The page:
San Francisco’s pioneering rules on short-term rentals are designed to strike a balance, allowing residents to supplement their income by occasionally renting out a spare room or their home while at the same time protecting the existing housing supply from being cannibalized by the lucrative travel market.
“We need to protect our neighborhoods,” Herrera said. “While we’re happy to see a homegrown San Francisco company like Airbnb succeed, it can’t be at the expense of residents being evicted or units being removed from the housing market so people can make more money putting apartments on Airbnb.”
San Francisco requires anyone providing a short-term rental to register with the city, obtain a business license and comply with limits on the number of days per year the property can be rented.
To prevent housing that could serve city residents from being used exclusively for travelers, the person renting out the unit must be the permanent resident and no one may rent out more than one unit as a short-term rental.
Residential units that are subject to the Inclusionary Affordable Housing Program or those designated as below market rate or income-restricted under city, state, or federal law are not eligible to be used as short-term rentals.
Airbnb and HomeAway sued after San Francisco amended its short-term rental laws so that online hosting platforms face penalties, including fines of up to $1,000 for each illegal booking transaction, if they provide booking services and receive a fee in connection with an illegal short-term rental.
The settlement agreement comes after U.S. District Court Judge James Donato on Nov. 8, 2016 rejected the three main arguments that Airbnb and HomeAway had made in court.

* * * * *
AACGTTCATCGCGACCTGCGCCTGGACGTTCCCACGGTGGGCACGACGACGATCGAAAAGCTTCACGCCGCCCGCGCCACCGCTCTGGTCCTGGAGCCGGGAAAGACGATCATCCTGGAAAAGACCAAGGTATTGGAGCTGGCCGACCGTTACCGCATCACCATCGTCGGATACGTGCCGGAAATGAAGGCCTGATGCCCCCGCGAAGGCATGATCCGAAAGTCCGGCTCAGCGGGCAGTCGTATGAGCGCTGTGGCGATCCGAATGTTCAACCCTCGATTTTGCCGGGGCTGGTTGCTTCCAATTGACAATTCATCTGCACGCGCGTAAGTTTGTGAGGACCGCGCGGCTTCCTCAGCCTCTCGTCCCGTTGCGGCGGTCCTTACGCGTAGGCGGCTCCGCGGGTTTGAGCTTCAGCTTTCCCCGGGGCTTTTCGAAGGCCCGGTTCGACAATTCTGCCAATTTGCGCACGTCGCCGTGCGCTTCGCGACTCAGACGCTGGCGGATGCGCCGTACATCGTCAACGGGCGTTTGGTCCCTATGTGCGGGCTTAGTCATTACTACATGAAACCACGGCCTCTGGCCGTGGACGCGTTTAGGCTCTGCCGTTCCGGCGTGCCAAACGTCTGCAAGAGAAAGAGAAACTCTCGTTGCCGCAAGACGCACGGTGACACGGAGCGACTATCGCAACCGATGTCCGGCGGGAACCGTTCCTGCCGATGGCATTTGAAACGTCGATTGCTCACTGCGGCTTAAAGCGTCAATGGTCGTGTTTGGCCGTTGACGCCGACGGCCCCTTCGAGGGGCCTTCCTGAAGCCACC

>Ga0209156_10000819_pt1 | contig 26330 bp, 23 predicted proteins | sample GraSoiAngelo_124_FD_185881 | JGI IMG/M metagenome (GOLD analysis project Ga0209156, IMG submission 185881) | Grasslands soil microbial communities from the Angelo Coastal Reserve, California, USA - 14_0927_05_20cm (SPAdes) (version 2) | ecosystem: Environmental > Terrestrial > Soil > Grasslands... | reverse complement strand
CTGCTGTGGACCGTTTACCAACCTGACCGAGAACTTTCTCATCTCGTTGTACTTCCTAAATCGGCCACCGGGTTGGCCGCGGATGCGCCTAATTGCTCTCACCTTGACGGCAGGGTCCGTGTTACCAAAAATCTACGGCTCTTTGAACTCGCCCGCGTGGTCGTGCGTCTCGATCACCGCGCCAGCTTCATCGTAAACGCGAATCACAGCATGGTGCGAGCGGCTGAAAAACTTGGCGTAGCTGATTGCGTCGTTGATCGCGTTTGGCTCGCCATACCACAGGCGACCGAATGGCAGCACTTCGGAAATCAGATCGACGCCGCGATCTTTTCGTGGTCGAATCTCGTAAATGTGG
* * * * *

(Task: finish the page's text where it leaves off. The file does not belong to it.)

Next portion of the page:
The settlement agreement provides terms for Airbnb and HomeAway to be in compliance with the law. It includes firm but reasonable dates to accomplish that.
Within 120 days, Airbnb and HomeAway will require their new hosts to be registered with the city before posting rentals on their sites.
Existing hosts will be phased in over several months to ensure a smooth transition for both hosts and city enforcement staff. Listings linked to suspected bad actors will be among the first ones required to come into compliance. Everyone must be registered by the end of 240 days.
The agreement also requires these hosting platforms to regularly provide the city with specific data about San Francisco listings that will allow for effective city enforcement.
The U.S. District Court will retain jurisdiction throughout implementation to ensure that any disputes can be resolved quickly. This settlement is contingent on endorsement from the Board of Supervisors. Once that happens, Airbnb and HomeAway will drop their lawsuit.
“This will be a powerful deterrent for those tempted to illegally convert the city’s housing stock into mini hotels,” Herrera said. “For those who have been turning badly needed rent-controlled units into vacation spots, that is coming to an end once and for all.”
The case is Airbnb, Inc. v. City and County of San Francisco, U.S. District Court for the Northern District of California, Case No. 3:16-CV-03615, filed June 27, 2016.